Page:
News and Opinion from Sisters, Oregon

Art connects Sisters and Santiam Canyon Wildfire Relief Fund

Artists Mel Archer and Terri Dill-Simpson share a love for the Santiam Canyon and the people attempting to rebuild their lives after the devastating, deadly September fires last year. Their current art show is focused on helping raise and renew awareness of the on-going needs of the canyon community.

Archer and Dill-Simpson are donating 50 percent of the proceeds from two art pieces inspired by the Santiam Canyon and now on display in the Cindy and Duncan Campbell Gallery to wildfire relief. The show includes a pleasing array of watercolor and fused-glass paintings that celebrate the beauty of the Pacific Northwest.

The artists are hosting a fundraising reception on Friday, August 6 where a representative from the Santiam Canyon Wildfire Relief Fund (SCWRF) will discuss ongoing efforts and needs in the affected areas. The art show and reception is at the Campbell Gallery, located in the Sisters Art Works building at 204 W. Adams Ave. The reception will feature a jazz guitarist, wine, and appetizers from 5 to 7 p.m. The art show will also be part of the Fourth Friday Art Walk on August 27.

The Relief Fund was established September 11, 2020, with a mission to support Santiam Canyon residents affected by the Lionshead and Beachie Creek wildfires. Funds are used to provide for recovery, cleanup, and assistance in the rebuilding of communities including Idanha, Breitenbush, Detroit, Niagara, Gates, Mill City, Lyons, and Mehama.

Archer explained their reason for making the August art show a fundraiser.

“We were both very touched by the catastrophe that happened in the Santiam Canyon last year. I had just finished a fused-glass painting entitled ‘Niagara Waterwheel’ when the fire took everything except the wheel.”

Along with some springtime daffodils in front of the structure, the historic waterwheel is one of the few things remaining along Highway 22 in the badly burned area of Niagara. Archer was grateful he’d captured the beauty and charm of the waterwheel.

Dill-Simpson’s painting, “Hope in the Fall,” envisions a rebirth of the forest. The deer in her painting represents hope and coming back.

“It’s a Detroit-area scene done in a traditional, loose style,” she explained.

“As a kid I used to play in the water at Niagara. In the 1950s our family loaded up the station wagon and my dad drove us all along the Santiam River from Mill City, Idanha, and Detroit Lake. Later as an adult, we stopped there for our fishing licenses. Now they’re bittersweet memories, knowing it’s all gone,” said Dell-Simpson. “The fires happened last September, but the need’s still there.”

Dill-Simpson says when she’s painting an animal, she always begins with the eyes.

“That’s where the connection starts. When I feel that, I know I’m on the right track. I fell in love with capturing the essence of animals with watercolor. I like both loose and tight techniques,” she said.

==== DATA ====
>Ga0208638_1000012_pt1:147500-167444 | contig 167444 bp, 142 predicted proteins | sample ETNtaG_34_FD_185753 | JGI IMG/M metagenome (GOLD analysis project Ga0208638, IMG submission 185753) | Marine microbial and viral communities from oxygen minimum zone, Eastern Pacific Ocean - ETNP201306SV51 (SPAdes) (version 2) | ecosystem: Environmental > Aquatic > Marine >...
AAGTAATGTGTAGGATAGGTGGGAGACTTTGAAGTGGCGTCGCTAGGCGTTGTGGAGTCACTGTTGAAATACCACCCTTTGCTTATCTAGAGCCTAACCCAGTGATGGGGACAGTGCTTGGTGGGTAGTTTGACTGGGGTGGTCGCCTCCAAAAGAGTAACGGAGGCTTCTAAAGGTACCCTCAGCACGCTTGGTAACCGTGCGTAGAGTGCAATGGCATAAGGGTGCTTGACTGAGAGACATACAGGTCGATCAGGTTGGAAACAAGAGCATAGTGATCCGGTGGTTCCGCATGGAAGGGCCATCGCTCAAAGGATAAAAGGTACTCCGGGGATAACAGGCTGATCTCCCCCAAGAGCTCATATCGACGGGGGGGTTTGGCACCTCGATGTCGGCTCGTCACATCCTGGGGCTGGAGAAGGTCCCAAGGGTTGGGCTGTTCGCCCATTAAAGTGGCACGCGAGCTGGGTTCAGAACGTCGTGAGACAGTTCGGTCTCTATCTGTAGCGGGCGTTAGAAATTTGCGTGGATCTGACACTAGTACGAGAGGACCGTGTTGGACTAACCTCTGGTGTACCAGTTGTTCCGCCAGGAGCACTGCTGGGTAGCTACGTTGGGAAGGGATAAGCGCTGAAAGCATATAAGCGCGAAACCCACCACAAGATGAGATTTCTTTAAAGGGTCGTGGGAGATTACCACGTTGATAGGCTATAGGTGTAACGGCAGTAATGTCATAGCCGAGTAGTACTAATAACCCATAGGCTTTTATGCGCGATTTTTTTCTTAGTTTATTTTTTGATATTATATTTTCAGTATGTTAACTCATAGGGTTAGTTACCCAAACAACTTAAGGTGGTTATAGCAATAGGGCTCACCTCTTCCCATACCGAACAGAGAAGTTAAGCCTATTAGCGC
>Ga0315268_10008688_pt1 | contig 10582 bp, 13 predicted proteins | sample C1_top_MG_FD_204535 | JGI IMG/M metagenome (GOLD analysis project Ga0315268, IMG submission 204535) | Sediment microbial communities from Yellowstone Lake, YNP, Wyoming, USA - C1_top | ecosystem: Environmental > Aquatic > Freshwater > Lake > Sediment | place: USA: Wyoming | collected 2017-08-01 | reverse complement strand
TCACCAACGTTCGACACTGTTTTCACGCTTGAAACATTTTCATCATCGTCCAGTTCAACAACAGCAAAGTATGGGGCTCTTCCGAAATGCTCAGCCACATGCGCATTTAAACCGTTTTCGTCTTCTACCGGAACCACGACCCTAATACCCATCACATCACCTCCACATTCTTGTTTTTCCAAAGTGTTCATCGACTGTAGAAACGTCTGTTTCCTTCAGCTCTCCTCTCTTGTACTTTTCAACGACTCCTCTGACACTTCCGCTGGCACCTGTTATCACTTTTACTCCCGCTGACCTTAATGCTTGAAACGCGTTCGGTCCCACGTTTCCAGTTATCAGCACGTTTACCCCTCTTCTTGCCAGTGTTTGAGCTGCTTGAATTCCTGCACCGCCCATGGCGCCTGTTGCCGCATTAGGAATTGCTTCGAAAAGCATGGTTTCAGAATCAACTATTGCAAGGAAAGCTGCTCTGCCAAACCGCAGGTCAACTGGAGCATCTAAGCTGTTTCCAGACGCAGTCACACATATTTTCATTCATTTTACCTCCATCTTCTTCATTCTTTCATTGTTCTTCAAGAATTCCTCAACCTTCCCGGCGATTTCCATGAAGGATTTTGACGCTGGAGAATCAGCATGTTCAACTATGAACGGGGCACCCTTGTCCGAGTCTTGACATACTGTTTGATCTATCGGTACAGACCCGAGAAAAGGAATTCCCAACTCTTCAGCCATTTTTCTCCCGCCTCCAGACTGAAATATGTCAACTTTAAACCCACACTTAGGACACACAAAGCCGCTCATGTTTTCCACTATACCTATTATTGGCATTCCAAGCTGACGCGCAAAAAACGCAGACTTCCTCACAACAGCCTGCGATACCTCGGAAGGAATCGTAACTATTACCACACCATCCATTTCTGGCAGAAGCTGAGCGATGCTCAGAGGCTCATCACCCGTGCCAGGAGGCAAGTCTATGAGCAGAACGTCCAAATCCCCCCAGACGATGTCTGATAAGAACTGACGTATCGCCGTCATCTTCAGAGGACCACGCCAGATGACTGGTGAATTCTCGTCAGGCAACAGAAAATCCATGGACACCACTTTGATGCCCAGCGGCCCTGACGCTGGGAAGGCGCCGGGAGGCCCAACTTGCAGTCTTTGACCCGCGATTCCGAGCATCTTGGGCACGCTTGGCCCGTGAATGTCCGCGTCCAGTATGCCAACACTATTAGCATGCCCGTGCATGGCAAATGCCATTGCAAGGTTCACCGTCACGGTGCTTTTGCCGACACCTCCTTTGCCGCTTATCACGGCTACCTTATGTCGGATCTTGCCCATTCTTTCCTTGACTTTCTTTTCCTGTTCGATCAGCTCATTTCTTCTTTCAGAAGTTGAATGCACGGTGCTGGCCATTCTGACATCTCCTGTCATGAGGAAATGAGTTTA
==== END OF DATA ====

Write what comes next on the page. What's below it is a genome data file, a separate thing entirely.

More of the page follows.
Dill-Simpson is intrigued by landscapes, on the ground and in the sky. Her painting “Thunderhead” was inspired by days sitting in the wine country, watching the clouds build up with a pristine blue sky behind them.

Archer is captivated by Central Oregon scenery.

“I love trying to express it. Glass is an incredible medium to try and do that. My work is really inspired by impressionistic paintings. That style forces the viewer to be involved in interpreting the image,” he said. “Doing images in glass art takes multiple firings and layers. I love the challenge of trying to re-create what I’ve photographed in the glass.”

He’s pleased when viewers notice that his pieces can have a feel of watercolor and the edges resemble torn paper.

“Like hundreds of others, I donated to the Santiam Canyon Wildfire Relief Fund last year but I see they are a ways from their goal,” said Archer.

The devastation in the area is heartbreaking and rebuilding structures and lives, along with the reestablishment of wildlife and trees, will take years to achieve.

“This is just a drop in the bucket, but we hope to focus attention and light on the needs in the area,” said Archer.

The art show will be available for viewing Monday through Friday throughout August. Archer and Dill-Simpson invite people to come by Sisters Art Works and see Central Oregon through their eyes and creations. The gallery is a cool place to find refuge from the heat and step into places loved and cherished by so many in Central Oregon.

Whether viewers are touched by the Santiam Canyon story because they recreate there, travel through, or just want to help, Archer and Dill-Simpson hope their efforts will let Santiam Canyon residents know they have not been forgotten by their Sisters neighbors to the east.

To learn more about the Santiam Canyon Wildfire Relief Fund visit https:// href="" target="_blank"> To learn more about Mel Archer’s work visit his website, Terri Dill-Simpson’s website is


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